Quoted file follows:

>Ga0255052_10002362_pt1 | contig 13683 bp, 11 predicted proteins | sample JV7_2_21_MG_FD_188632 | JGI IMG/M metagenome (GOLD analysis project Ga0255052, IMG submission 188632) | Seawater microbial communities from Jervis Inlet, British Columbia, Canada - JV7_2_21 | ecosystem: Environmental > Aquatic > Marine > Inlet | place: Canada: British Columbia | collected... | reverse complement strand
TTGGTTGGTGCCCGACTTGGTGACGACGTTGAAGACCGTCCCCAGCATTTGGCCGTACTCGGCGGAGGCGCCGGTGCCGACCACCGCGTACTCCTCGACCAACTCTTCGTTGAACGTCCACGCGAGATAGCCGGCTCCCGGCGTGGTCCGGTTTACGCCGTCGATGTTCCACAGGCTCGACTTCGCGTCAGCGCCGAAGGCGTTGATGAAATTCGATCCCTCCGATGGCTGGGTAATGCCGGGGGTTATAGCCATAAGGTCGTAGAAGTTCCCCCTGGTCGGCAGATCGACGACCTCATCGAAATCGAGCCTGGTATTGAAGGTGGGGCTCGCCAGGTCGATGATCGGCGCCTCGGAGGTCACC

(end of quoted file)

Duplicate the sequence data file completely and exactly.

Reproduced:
>Ga0255052_10002362_pt1 | contig 13683 bp, 11 predicted proteins | sample JV7_2_21_MG_FD_188632 | JGI IMG/M metagenome (GOLD analysis project Ga0255052, IMG submission 188632) | Seawater microbial communities from Jervis Inlet, British Columbia, Canada - JV7_2_21 | ecosystem: Environmental > Aquatic > Marine > Inlet | place: Canada: British Columbia | collected... | reverse complement strand
TTGGTTGGTGCCCGACTTGGTGACGACGTTGAAGACCGTCCCCAGCATTTGGCCGTACTCGGCGGAGGCGCCGGTGCCGACCACCGCGTACTCCTCGACCAACTCTTCGTTGAACGTCCACGCGAGATAGCCGGCTCCCGGCGTGGTCCGGTTTACGCCGTCGATGTTCCACAGGCTCGACTTCGCGTCAGCGCCGAAGGCGTTGATGAAATTCGATCCCTCCGATGGCTGGGTAATGCCGGGGGTTATAGCCATAAGGTCGTAGAAGTTCCCCCTGGTCGGCAGATCGACGACCTCATCGAAATCGAGCCTGGTATTGAAGGTGGGGCTCGCCAGGTCGATGATCGGCGCCTCGGAGGTCACC